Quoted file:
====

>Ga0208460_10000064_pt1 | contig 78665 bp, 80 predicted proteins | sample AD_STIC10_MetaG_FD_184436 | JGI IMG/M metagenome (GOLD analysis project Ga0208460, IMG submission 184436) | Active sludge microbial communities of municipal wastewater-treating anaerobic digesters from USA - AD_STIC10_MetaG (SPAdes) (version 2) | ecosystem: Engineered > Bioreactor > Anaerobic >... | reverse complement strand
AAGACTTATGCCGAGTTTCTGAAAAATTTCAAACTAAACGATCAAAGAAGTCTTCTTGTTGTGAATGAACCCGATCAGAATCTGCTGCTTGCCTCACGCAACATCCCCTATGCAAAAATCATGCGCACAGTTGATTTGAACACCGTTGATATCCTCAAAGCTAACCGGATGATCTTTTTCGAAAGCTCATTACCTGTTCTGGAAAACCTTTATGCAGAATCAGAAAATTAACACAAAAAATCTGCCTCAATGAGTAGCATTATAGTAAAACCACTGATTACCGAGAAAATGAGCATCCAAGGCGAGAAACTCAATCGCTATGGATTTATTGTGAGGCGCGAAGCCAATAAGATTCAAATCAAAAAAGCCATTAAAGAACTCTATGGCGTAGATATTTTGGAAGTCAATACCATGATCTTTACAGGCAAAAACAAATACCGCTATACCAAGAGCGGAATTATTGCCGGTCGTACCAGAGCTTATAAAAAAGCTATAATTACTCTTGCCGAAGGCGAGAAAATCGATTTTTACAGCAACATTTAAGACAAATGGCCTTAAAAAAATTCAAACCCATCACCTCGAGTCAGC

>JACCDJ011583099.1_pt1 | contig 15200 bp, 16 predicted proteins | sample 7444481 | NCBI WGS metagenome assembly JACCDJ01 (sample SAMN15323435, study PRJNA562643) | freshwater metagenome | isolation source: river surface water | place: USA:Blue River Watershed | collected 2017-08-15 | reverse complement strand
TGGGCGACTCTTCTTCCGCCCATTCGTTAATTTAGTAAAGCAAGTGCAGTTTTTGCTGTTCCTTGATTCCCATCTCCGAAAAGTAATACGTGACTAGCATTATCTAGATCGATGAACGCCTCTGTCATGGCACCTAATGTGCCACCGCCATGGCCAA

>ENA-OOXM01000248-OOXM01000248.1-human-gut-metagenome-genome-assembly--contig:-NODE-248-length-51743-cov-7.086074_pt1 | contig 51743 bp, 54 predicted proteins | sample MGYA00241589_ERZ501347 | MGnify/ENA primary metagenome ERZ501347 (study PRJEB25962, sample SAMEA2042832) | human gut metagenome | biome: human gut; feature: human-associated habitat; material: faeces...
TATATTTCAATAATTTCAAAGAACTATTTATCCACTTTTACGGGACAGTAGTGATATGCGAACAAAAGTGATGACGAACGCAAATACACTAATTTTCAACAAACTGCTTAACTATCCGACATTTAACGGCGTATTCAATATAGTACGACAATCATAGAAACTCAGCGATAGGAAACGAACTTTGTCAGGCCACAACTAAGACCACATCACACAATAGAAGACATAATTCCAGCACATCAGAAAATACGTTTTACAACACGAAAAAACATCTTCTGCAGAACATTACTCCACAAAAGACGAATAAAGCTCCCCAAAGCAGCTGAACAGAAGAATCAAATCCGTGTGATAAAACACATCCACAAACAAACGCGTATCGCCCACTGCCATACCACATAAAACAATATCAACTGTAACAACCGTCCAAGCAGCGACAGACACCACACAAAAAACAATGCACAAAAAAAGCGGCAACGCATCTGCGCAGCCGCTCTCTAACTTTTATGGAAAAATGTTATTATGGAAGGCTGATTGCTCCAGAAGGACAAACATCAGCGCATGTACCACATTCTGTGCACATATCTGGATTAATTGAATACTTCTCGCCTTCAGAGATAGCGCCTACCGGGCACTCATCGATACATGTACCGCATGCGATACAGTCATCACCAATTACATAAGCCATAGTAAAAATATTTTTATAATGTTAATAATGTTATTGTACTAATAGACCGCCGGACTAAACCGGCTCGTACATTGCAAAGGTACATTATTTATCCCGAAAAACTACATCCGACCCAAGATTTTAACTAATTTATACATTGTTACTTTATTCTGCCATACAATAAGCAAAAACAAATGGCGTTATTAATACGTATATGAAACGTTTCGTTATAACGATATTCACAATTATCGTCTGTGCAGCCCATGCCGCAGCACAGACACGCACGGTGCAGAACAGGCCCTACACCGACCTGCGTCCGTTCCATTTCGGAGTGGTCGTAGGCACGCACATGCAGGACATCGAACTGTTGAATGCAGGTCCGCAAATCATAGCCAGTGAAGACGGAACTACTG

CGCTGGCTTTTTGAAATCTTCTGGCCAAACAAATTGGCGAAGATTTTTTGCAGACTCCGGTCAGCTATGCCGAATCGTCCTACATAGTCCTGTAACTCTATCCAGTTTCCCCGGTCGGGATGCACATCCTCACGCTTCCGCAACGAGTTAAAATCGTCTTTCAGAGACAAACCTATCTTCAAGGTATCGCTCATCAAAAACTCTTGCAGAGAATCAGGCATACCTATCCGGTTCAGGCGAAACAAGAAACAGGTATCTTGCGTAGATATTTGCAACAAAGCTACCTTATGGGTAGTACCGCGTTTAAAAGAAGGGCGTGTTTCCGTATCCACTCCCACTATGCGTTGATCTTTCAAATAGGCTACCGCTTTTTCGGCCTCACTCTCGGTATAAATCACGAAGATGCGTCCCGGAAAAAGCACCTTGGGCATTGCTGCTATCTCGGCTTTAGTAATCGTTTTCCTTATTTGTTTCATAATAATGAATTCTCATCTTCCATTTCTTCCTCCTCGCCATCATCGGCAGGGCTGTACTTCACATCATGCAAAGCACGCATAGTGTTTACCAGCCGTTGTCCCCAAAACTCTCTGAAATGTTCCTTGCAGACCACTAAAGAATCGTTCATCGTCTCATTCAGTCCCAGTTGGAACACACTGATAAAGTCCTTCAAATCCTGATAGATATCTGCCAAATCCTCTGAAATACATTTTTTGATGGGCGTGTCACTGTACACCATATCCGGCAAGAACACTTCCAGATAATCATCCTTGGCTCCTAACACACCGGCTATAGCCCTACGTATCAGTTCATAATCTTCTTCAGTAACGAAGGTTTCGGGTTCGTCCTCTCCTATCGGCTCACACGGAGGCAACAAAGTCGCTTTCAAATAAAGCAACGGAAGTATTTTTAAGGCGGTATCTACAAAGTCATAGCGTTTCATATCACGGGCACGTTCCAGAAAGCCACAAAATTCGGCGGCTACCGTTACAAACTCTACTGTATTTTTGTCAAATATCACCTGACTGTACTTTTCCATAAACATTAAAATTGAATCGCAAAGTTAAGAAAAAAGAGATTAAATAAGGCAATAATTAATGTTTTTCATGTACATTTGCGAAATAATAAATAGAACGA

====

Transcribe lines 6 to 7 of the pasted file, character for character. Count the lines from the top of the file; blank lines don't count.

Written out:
TATATTTCAATAATTTCAAAGAACTATTTATCCACTTTTACGGGACAGTAGTGATATGCGAACAAAAGTGATGACGAACGCAAATACACTAATTTTCAACAAACTGCTTAACTATCCGACATTTAACGGCGTATTCAATATAGTACGACAATCATAGAAACTCAGCGATAGGAAACGAACTTTGTCAGGCCACAACTAAGACCACATCACACAATAGAAGACATAATTCCAGCACATCAGAAAATACGTTTTACAACACGAAAAAACATCTTCTGCAGAACATTACTCCACAAAAGACGAATAAAGCTCCCCAAAGCAGCTGAACAGAAGAATCAAATCCGTGTGATAAAACACATCCACAAACAAACGCGTATCGCCCACTGCCATACCACATAAAACAATATCAACTGTAACAACCGTCCAAGCAGCGACAGACACCACACAAAAAACAATGCACAAAAAAAGCGGCAACGCATCTGCGCAGCCGCTCTCTAACTTTTATGGAAAAATGTTATTATGGAAGGCTGATTGCTCCAGAAGGACAAACATCAGCGCATGTACCACATTCTGTGCACATATCTGGATTAATTGAATACTTCTCGCCTTCAGAGATAGCGCCTACCGGGCACTCATCGATACATGTACCGCATGCGATACAGTCATCACCAATTACATAAGCCATAGTAAAAATATTTTTATAATGTTAATAATGTTATTGTACTAATAGACCGCCGGACTAAACCGGCTCGTACATTGCAAAGGTACATTATTTATCCCGAAAAACTACATCCGACCCAAGATTTTAACTAATTTATACATTGTTACTTTATTCTGCCATACAATAAGCAAAAACAAATGGCGTTATTAATACGTATATGAAACGTTTCGTTATAACGATATTCACAATTATCGTCTGTGCAGCCCATGCCGCAGCACAGACACGCACGGTGCAGAACAGGCCCTACACCGACCTGCGTCCGTTCCATTTCGGAGTGGTCGTAGGCACGCACATGCAGGACATCGAACTGTTGAATGCAGGTCCGCAAATCATAGCCAGTGAAGACGGAACTACTG

CGCTGGCTTTTTGAAATCTTCTGGCCAAACAAATTGGCGAAGATTTTTTGCAGACTCCGGTCAGCTATGCCGAATCGTCCTACATAGTCCTGTAACTCTATCCAGTTTCCCCGGTCGGGATGCACATCCTCACGCTTCCGCAACGAGTTAAAATCGTCTTTCAGAGACAAACCTATCTTCAAGGTATCGCTCATCAAAAACTCTTGCAGAGAATCAGGCATACCTATCCGGTTCAGGCGAAACAAGAAACAGGTATCTTGCGTAGATATTTGCAACAAAGCTACCTTATGGGTAGTACCGCGTTTAAAAGAAGGGCGTGTTTCCGTATCCACTCCCACTATGCGTTGATCTTTCAAATAGGCTACCGCTTTTTCGGCCTCACTCTCGGTATAAATCACGAAGATGCGTCCCGGAAAAAGCACCTTGGGCATTGCTGCTATCTCGGCTTTAGTAATCGTTTTCCTTATTTGTTTCATAATAATGAATTCTCATCTTCCATTTCTTCCTCCTCGCCATCATCGGCAGGGCTGTACTTCACATCATGCAAAGCACGCATAGTGTTTACCAGCCGTTGTCCCCAAAACTCTCTGAAATGTTCCTTGCAGACCACTAAAGAATCGTTCATCGTCTCATTCAGTCCCAGTTGGAACACACTGATAAAGTCCTTCAAATCCTGATAGATATCTGCCAAATCCTCTGAAATACATTTTTTGATGGGCGTGTCACTGTACACCATATCCGGCAAGAACACTTCCAGATAATCATCCTTGGCTCCTAACACACCGGCTATAGCCCTACGTATCAGTTCATAATCTTCTTCAGTAACGAAGGTTTCGGGTTCGTCCTCTCCTATCGGCTCACACGGAGGCAACAAAGTCGCTTTCAAATAAAGCAACGGAAGTATTTTTAAGGCGGTATCTACAAAGTCATAGCGTTTCATATCACGGGCACGTTCCAGAAAGCCACAAAATTCGGCGGCTACCGTTACAAACTCTACTGTATTTTTGTCAAATATCACCTGACTGTACTTTTCCATAAACATTAAAATTGAATCGCAAAGTTAAGAAAAAAGAGATTAAATAAGGCAATAATTAATGTTTTTCATGTACATTTGCGAAATAATAAATAGAACGA